Despite limitations placed on vendors and cool temperatures, thousands of people gathered on the Diag for the annual Hash Bash celebration Saturday, April 6, 2002.

Paul Wong

The event brought local high school and college students together with marijuana enthusiasts from across the country who gathered for an hour of speakers and music.

The participants filled the streets surrounding campus throughout the day.

Also present were over 15 uniformed Department of Public Safety Officers on the Diag and Ann Arbor Police officers patrolling the area surrounding campus.

The agencies made more than 50 arrests during the event, most for possession of marijuana.

DPS spokeswoman Diane Brown said of 24 people arrested by DPS officers, an additional 13 were cited. Of these, only four had Ann Arbor addresses – and just one was a University student. One of those arrested was also charged with providing a false ID to an officer.

DPS arrested 22 people for possession of marijuana in the Diag area, and three people were cited for skateboarding on University property.

The AAPD issued 25 tickets for possession of marijuana, 215 traffic citations and 934 parking tickets.

In Ann Arbor, marijuana possession is a civil infraction punishable by a $25 ticket. According to state law, which DPS enforces on campus, marijuana possession is a misdemeanor punishable by up to one year in jail and up to a $2,000 fine.

Attendees had mixed feelings about the nature and effectiveness of the event.

“I’d say that a lot of people come here for the atmosphere … but there’s a lot of political activism going on,” Dan Sheil, an LSA sophomore, said. Sheil is a member of the College Libertarians, who organized a marijuana policy forum the night before and collected donations for Hash Bash.

“There’s definitely a large group dedicated to ending the drug war,” Sheil added.

A variety of speakers addressed the crowd of approximately 4,000 attendees.

“We need to get together … we need to legalize the weed,” said Doug Leinbach, the manager of Rainbow Farm, where two men died in a standoff with Federal Bureau of Investigation agents earlier this year. “There’s no other group they’re treating like this.”

Dan Selano, founder of Police Officers for Drug Law Reform, addressed the enthusiastic audience.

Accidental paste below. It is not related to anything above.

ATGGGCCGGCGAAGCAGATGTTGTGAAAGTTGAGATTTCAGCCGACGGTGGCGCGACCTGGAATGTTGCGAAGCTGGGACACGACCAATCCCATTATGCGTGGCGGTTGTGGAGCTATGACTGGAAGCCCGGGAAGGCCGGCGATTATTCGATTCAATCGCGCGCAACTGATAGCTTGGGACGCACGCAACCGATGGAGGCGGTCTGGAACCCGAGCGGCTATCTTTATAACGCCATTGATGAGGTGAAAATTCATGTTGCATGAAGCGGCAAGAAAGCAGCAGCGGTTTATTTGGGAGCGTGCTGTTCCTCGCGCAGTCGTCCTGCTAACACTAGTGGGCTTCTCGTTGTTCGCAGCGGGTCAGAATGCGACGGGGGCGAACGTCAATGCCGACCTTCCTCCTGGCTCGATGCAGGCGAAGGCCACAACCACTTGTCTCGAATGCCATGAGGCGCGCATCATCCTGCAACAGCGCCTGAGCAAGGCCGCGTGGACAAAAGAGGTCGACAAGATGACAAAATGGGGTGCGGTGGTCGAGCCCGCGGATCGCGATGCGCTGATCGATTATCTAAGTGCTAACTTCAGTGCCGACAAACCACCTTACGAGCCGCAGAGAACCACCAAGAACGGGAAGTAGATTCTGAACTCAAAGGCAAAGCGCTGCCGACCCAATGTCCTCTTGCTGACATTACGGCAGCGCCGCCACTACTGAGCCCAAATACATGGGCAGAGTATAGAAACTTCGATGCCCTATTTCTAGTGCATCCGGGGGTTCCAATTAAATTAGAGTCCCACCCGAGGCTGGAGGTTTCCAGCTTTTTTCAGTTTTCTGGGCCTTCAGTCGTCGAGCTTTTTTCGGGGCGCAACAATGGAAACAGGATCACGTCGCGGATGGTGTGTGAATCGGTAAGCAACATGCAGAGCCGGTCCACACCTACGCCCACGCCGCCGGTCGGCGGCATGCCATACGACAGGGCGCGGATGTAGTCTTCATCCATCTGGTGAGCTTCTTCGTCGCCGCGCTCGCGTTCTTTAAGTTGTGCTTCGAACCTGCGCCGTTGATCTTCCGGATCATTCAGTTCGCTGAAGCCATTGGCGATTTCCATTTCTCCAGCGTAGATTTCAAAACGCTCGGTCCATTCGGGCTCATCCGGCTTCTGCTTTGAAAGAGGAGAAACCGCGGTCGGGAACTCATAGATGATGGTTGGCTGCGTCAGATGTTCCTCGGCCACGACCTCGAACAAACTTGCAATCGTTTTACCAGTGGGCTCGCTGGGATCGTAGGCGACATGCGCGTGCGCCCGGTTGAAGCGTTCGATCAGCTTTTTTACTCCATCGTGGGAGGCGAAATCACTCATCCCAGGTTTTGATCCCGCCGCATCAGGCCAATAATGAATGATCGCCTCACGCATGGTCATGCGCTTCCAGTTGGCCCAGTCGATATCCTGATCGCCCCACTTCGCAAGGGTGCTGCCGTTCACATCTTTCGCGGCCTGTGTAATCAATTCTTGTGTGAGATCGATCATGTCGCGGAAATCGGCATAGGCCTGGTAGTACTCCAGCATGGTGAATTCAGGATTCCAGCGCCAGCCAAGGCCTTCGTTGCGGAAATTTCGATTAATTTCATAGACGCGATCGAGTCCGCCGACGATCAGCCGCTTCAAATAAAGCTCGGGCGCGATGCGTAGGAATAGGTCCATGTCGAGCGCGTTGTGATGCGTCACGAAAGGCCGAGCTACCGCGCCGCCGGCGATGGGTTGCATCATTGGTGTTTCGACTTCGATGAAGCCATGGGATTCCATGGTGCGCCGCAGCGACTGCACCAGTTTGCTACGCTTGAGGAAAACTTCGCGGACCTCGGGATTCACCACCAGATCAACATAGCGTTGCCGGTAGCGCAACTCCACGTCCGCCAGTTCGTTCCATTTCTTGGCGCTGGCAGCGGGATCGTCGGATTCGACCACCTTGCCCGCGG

“We’re tired of the issues arising from the war on drugs,” said Selano, a former marine and retired Detroit police officer.

“There are many of us working on getting this issue turned into a health and education issue,” Selano said. “Our job is to protect and serve – not to invade, steal and kill.”

Noah Kramer, an Ann Arbor high school student, said he came to hear the speakers and show support for the legalization of marijuana.

“I think the prohibition of it is causing more harm than good,” he said.

Corey Shope, a resident of Wayne who attended Hash Bash, said he believed Hash Bash was not effective.

“I believe in it, but I think (Hash Bash) is pointless,” he said. “It attracts more attention, but it doesn’t help legalize marijuana.”

University students who attended the event had mixed reactions to Saturday’s event.

“It’s a lot of old burnouts. … I’d like to see more students,” Engineering freshman Mike Donahue said. Donahue added that he thought some of the speakers might hurt the event’s purpose.

“(They) seem like a bunch of idiots. … The guy on the microphone was saying the stupidest things,” Donahue said.

DPS Officer Paul Vaughn filmed and photographed the crowd and DPS officers. Last year Officer Vaughn attended the event wearing a tie-dyed t-shirt, but this year he recorded the event in uniform. Brown said DPS documents large events for legal purposes and to protect officer’s safety.

Although it was widely reported that vendors had been banned at the event, the city of Ann Arbor issued temporary vendor permits along East Liberty and Monroe Streets. Hash Bash organizers were also able to get a permit to close the portion of Monroe Street near Dominick’s to use for vendors and entertainment.

Matt Ruhan, a vendor from Krazy Kats in East Lansing, obtained a permit to vend on Monroe Street.

“I know that there’s a lot of vendors who couldn’t get here,” Ruhan said. “As long as (the vendors) are concentrated … nothing would be harmed.”

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